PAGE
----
Iowa's new hungry reality - KWWL - Eastern Iowa Breaking News, Weather, Closings

Iowa's new hungry reality

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WATERLOO (KWWL) -  Iowa is a state that helps feed the world, but thousands of Iowans are struggling to put food on their own table.

In 10 years, the number of Iowans receiving food assistance through SNAP has doubled. The price tag for the program, once known as Food Stamps, is almost $3 million in Linn County alone.

The biggest problem is demand with many people in need, but fraud is also a concern.

Surveillance video released by law enforcement shows Billy Evans shopping for opportunity, and to rip off taxpayers, at a Dubuque convenience store in January 2014. In the video, you see Evans lift his jacket to show a woman that he's got a gun. He wanted a woman to use his EBT card to pay for her food and then give him the cash she would've spent herself.

Once he left the store, she called 911 and he was arrested. Evans is now serving five years in prison.

Selling credits for cash is not new, but the government is cracking down on fraud. In 2012, 42,000 people were kicked out of the SNAP program in the U.S.

Crooks are always looking for new ways to twist the system. Water dumping is another kind of fraud. Someone will buy a beverage with their benefits, dump it out and then return it to cash in on the deposit.

Typically, though, it takes two to tango -- someone who's willing to exchange their benefits for illegal products or cash and a retailer that's complicit. KWWL obtained documents from the federal government that shows the eastern Iowa retailers that have been booted from the SNAP program since 2010, a penalty that generally happens when a business is caught trafficking benefits. 

Three retailers from Waterloo, two from Dubuque and one from Postville are on that list. (One retailer from Waterloo on the list has been reinstated under new ownership.)

KWWL contacted each retailer to ask them what they did to be disqualified, but most of their phone numbers had been disconnected.

Each day in Iowa, thousands of people play by the rules and use SNAP to put healthy food on the table. The government says 99% of SNAP participants are eligible and the accuracy of payments is at 96.5%, which is considered to be the highest it's ever been.

SNAP is the most visible program like it, but there are other doors opening in eastern Iowa.

Like Santa's elves, volunteers are working together to create a Christmas for kitchen cupboards every month. In Cedar Rapids, Kenwood Park United Methodist Church is a host site for SHARE. "I think the people who would benefit the most, don't know," said Michele Gilliam, a volunteer.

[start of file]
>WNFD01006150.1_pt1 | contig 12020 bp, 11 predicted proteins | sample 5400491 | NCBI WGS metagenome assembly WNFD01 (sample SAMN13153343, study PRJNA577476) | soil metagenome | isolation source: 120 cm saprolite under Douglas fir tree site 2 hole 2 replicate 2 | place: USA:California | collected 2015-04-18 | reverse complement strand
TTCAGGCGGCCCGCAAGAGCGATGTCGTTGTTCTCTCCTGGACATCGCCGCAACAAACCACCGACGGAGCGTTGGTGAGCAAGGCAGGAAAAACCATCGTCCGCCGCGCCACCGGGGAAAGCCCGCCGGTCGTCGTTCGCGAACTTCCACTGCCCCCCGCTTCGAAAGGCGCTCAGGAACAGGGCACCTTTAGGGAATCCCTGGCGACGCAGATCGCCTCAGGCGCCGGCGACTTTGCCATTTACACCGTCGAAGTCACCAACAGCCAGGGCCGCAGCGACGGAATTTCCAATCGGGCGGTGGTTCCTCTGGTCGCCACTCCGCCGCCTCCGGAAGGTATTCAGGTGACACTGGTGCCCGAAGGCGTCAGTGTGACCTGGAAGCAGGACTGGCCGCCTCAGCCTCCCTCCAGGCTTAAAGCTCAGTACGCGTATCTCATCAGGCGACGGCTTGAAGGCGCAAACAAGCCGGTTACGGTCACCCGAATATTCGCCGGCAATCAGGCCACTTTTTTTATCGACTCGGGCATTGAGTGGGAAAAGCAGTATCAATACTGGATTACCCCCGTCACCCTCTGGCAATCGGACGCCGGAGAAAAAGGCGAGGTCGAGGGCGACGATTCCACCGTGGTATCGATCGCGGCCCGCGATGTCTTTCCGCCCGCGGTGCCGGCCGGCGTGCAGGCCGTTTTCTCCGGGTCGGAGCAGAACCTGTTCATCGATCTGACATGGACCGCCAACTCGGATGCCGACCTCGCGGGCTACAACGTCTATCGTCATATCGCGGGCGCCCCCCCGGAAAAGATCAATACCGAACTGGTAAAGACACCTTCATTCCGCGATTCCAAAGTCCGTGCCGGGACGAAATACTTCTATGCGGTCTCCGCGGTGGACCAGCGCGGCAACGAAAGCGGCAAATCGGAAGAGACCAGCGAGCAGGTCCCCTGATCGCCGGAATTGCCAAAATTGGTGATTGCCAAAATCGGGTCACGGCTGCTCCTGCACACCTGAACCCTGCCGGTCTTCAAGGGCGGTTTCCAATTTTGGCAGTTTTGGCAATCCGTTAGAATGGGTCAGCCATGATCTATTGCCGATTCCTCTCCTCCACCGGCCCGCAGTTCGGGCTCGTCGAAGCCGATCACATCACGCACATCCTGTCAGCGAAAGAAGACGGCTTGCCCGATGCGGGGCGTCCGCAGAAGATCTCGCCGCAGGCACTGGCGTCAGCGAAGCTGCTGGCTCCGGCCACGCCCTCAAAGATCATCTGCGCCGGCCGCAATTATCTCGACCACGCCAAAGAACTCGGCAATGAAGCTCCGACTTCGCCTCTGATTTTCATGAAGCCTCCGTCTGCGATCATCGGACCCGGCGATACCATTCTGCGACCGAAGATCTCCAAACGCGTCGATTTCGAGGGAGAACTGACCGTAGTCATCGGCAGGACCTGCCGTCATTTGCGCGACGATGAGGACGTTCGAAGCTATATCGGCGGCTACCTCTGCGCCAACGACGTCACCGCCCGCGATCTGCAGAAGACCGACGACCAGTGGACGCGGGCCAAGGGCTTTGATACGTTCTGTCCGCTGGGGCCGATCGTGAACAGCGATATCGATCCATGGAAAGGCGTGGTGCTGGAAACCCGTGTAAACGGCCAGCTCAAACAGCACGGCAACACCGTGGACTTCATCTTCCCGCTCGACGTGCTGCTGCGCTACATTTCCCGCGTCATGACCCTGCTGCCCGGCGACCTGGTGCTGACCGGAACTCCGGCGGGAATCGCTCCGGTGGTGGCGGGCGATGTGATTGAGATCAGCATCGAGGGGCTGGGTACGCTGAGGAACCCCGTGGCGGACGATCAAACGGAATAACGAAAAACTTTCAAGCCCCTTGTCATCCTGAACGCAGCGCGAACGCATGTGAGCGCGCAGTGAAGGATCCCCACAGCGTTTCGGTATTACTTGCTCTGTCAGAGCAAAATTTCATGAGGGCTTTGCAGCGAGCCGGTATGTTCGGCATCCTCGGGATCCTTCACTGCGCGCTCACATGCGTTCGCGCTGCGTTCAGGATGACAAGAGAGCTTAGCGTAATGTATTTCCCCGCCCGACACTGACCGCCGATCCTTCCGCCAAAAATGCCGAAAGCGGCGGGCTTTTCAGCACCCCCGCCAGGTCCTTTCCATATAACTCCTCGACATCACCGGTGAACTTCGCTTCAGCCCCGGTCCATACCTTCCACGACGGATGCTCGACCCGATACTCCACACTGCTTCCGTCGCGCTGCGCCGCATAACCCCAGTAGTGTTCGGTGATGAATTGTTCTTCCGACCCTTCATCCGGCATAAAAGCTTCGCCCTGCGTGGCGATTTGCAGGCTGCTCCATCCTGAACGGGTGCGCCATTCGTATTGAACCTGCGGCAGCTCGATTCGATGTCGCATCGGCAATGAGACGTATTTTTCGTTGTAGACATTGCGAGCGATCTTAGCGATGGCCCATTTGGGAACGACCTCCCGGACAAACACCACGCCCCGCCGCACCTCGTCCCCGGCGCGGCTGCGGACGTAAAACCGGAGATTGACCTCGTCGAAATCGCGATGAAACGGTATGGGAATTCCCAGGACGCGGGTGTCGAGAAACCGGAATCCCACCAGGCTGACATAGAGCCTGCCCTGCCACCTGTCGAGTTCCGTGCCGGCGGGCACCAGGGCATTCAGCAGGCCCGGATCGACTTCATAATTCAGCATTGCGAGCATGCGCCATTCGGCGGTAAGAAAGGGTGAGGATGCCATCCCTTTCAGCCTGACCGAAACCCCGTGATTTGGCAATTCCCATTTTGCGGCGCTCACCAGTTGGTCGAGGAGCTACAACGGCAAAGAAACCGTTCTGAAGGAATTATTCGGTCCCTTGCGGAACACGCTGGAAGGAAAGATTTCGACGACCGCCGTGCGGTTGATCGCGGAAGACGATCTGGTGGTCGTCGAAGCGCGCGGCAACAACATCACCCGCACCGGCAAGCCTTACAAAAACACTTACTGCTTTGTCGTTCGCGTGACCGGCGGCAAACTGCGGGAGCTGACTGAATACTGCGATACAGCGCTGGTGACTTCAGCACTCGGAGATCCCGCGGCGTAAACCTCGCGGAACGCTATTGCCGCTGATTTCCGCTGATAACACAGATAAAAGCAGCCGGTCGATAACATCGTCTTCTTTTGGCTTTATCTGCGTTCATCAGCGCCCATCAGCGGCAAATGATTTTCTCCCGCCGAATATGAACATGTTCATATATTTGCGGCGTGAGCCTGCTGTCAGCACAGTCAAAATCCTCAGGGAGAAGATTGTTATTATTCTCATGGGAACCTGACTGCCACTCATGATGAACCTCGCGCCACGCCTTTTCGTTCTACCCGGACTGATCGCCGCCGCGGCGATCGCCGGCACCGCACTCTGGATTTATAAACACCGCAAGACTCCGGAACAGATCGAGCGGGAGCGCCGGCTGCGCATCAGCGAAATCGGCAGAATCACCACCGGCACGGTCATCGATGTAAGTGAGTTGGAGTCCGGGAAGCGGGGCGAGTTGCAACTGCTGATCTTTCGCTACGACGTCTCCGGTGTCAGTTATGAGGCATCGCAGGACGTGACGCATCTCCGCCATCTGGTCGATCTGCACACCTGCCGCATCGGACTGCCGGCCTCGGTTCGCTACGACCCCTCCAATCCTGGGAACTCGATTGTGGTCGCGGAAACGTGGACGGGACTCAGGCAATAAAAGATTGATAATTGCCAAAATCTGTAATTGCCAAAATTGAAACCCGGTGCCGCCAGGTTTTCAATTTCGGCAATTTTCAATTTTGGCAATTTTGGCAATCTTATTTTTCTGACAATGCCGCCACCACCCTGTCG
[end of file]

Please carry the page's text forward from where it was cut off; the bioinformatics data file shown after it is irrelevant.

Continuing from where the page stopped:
SHARE is self funded, contracting with food buyers around the country. Food is then distributed at various sites across eastern Iowa once a month to participants, who can save up to half off their grocery bill. "Because it said, 'Share,' people thought it was for poor people, but all of us like a bargain." So much so, Gilliam isn't just a volunteer, she's also a participant.

Anyone can order, so what's the catch? SHARE only asks that you pay it forward, by volunteering to help someone else two hours a month.

In one Waterloo classroom, they're selling the sizzle and the stake, a stake in the community. Cinda Tenorio and Nicole Myles are kitchen coaches at the ISU Extension and Outreach office in Waterloo. They teach people how to buy, eat and live healthy.

"They're not getting enough fruits and vegetables, they're not getting enough grains, so until they actually see it in writing, they're like, 'Oh, wow,'" said Myles. That 'wow' factor comes with added flavor when you learn these classes are free for those who sign up... and one of the teachers was once a student. "It was hard and I can help people in the same situation as me," said Tenorio.

Cindi Holloway has her master's degree. She has her own business. She served her country for 18 years and she knows what it's like to not have enough money for food. "You get such a pain in your stomach, you almost want to throw up it hurts. You almost feel it into your backbone, it hurts so bad," said Holloway.

She takes care of her patients a few blocks away in Elk Run Heights. Money is tight so she goes to the Northeast Iowa Food Bank once a month. "People need to understand that just because I go to the food bank, it doesn't mean I'm not trying. I am trying. I'm trying very hard," said Holloway.

Her message to others in the same boat is don't be too proud and have an attitude of gratitude. She wrote a thank you card to the food bank, a card that still sits on a desk in their office. "I got a personal call from the director saying, 'Thank you so much for letting us know what a difference it made in your life,'" said Holloway.

That's a simple gesture from someone who represents a complex problem. It's the new hungry reality in Iowa, but as Cindi, Nicole and Cinda know, help is within reach.

**What can people legally buy with their SNAP benefits and what's against the law?  Find out here:

**Information about SHARE program:

**Information about NE Iowa Food Bank:

**Information about free programs for parents through Iowa State University Extension and Outreach:

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